Is it possible to have a ‘Made-in-Nigeria house’?
Until we take a look at the local building materials we have and enforce it on people to build houses, housing cost will continue to rise and decent housing may continue to elude a greater percentage of the people. We can ensure that 80 per cent of the material to be used to build anything in Nigeria is made in Nigeria if we have the political will. New technologies will be encouraged, no doubt, to ensure that our timber in the forest accounts for 70 per cent of our building materials either in terms of our walls, windows or floor . If other countries have done this successfully, we must not attempt to reinvent the wheel.
What best use can the Pension Fund be put into judging from the fact that it runs into trillions of Naira now?
Pension fund can be used to take care of short-term housing needs. As at a year ago, the Pension Fund managers were prohibited from engaging in long term investment. But I believe that there can be improvement on that law by categorising for instance, some real estate development that can take about 24 months as not too long a time to fit into the laws that set up the fund. Where there can be a certainty I believe and advise that the idle fund in the Pension purse should be deployed into housing provision with short gestation period. It’s not for real estate financing that can take 10 or 15 years it can even be used as first tier finance for a particular project. It is when a nation cannot take a creative look into what their challenges and concerns are that makes the problem to persist. Look at the issue of dearth of hostel accommodation for students in the universities, why can’t the government encourage developers and assist them by making it possible for them to draw from the fund to build hostels; no doubt, the students will pay and a great need would have been met.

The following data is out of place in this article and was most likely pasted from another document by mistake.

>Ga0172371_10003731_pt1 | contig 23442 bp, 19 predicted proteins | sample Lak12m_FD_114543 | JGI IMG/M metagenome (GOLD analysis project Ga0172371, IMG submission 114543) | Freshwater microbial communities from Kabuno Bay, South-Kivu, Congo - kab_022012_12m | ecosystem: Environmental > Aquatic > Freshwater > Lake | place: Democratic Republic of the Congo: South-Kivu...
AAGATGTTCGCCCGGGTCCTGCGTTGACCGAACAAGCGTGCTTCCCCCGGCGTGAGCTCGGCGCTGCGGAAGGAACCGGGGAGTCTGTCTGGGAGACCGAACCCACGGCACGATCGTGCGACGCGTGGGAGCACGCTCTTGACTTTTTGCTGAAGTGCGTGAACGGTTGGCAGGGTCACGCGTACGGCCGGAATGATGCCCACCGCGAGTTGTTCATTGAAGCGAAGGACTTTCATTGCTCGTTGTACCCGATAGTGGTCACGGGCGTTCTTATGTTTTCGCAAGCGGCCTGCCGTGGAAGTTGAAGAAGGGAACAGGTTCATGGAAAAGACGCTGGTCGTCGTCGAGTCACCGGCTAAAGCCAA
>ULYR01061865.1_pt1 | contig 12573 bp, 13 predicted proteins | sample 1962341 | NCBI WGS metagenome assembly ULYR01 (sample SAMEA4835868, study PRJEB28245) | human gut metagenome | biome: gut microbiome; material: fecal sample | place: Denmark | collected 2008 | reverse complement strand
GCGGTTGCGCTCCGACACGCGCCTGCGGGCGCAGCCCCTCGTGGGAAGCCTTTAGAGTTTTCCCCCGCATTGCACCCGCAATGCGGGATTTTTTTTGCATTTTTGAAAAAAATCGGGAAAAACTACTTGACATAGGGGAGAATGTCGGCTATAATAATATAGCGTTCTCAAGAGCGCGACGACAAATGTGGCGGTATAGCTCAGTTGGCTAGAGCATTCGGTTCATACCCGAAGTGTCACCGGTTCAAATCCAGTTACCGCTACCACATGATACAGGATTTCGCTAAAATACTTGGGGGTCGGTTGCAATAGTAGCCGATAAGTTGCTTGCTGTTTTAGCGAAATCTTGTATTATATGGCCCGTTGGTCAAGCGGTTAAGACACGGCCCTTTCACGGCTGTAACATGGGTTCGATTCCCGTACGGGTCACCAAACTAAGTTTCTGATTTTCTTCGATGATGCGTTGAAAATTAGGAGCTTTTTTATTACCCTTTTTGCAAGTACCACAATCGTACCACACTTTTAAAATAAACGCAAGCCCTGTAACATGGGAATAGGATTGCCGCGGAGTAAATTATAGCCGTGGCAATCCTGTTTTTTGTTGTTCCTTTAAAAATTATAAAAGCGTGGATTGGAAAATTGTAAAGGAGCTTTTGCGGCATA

Why are people holding on to the concept of family houses, abandoning houses for years and living them as relics instead of earning rental income from them?